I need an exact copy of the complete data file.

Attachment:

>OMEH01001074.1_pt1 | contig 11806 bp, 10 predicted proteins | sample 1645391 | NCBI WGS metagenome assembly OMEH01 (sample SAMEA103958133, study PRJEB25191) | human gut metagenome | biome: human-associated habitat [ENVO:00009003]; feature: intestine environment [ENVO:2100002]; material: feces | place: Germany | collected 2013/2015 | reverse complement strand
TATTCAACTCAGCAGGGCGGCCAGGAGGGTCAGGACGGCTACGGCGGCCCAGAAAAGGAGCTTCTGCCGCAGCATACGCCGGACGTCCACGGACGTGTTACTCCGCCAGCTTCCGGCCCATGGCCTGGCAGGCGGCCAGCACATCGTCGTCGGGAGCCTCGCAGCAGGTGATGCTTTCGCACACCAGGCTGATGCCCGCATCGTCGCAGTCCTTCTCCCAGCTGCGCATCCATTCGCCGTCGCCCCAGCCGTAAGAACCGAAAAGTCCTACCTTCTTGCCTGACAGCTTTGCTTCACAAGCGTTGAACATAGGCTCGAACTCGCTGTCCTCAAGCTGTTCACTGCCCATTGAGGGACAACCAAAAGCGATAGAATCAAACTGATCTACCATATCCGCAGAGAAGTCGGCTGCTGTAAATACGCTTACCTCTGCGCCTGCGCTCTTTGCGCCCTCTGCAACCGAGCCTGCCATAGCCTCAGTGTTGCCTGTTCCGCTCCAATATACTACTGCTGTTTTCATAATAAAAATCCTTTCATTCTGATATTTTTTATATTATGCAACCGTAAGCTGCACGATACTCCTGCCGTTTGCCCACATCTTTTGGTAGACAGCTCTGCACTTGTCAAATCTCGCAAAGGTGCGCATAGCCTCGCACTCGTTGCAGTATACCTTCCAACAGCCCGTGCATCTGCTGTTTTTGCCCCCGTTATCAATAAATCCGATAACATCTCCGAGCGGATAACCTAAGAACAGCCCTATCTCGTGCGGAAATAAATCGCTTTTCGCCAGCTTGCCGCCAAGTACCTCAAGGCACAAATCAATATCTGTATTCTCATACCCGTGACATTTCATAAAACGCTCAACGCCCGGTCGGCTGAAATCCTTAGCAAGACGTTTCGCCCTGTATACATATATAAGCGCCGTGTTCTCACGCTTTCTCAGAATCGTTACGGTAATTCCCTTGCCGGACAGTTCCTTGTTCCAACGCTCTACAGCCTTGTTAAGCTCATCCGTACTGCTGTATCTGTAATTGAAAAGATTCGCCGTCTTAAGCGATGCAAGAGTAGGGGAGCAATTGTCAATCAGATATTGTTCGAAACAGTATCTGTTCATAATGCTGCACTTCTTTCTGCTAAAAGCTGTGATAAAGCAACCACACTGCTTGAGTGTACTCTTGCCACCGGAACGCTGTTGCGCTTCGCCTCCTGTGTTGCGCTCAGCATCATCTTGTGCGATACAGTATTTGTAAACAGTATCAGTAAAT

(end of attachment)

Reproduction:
>OMEH01001074.1_pt1 | contig 11806 bp, 10 predicted proteins | sample 1645391 | NCBI WGS metagenome assembly OMEH01 (sample SAMEA103958133, study PRJEB25191) | human gut metagenome | biome: human-associated habitat [ENVO:00009003]; feature: intestine environment [ENVO:2100002]; material: feces | place: Germany | collected 2013/2015 | reverse complement strand
TATTCAACTCAGCAGGGCGGCCAGGAGGGTCAGGACGGCTACGGCGGCCCAGAAAAGGAGCTTCTGCCGCAGCATACGCCGGACGTCCACGGACGTGTTACTCCGCCAGCTTCCGGCCCATGGCCTGGCAGGCGGCCAGCACATCGTCGTCGGGAGCCTCGCAGCAGGTGATGCTTTCGCACACCAGGCTGATGCCCGCATCGTCGCAGTCCTTCTCCCAGCTGCGCATCCATTCGCCGTCGCCCCAGCCGTAAGAACCGAAAAGTCCTACCTTCTTGCCTGACAGCTTTGCTTCACAAGCGTTGAACATAGGCTCGAACTCGCTGTCCTCAAGCTGTTCACTGCCCATTGAGGGACAACCAAAAGCGATAGAATCAAACTGATCTACCATATCCGCAGAGAAGTCGGCTGCTGTAAATACGCTTACCTCTGCGCCTGCGCTCTTTGCGCCCTCTGCAACCGAGCCTGCCATAGCCTCAGTGTTGCCTGTTCCGCTCCAATATACTACTGCTGTTTTCATAATAAAAATCCTTTCATTCTGATATTTTTTATATTATGCAACCGTAAGCTGCACGATACTCCTGCCGTTTGCCCACATCTTTTGGTAGACAGCTCTGCACTTGTCAAATCTCGCAAAGGTGCGCATAGCCTCGCACTCGTTGCAGTATACCTTCCAACAGCCCGTGCATCTGCTGTTTTTGCCCCCGTTATCAATAAATCCGATAACATCTCCGAGCGGATAACCTAAGAACAGCCCTATCTCGTGCGGAAATAAATCGCTTTTCGCCAGCTTGCCGCCAAGTACCTCAAGGCACAAATCAATATCTGTATTCTCATACCCGTGACATTTCATAAAACGCTCAACGCCCGGTCGGCTGAAATCCTTAGCAAGACGTTTCGCCCTGTATACATATATAAGCGCCGTGTTCTCACGCTTTCTCAGAATCGTTACGGTAATTCCCTTGCCGGACAGTTCCTTGTTCCAACGCTCTACAGCCTTGTTAAGCTCATCCGTACTGCTGTATCTGTAATTGAAAAGATTCGCCGTCTTAAGCGATGCAAGAGTAGGGGAGCAATTGTCAATCAGATATTGTTCGAAACAGTATCTGTTCATAATGCTGCACTTCTTTCTGCTAAAAGCTGTGATAAAGCAACCACACTGCTTGAGTGTACTCTTGCCACCGGAACGCTGTTGCGCTTCGCCTCCTGTGTTGCGCTCAGCATCATCTTGTGCGATACAGTATTTGTAAACAGTATCAGTAAAT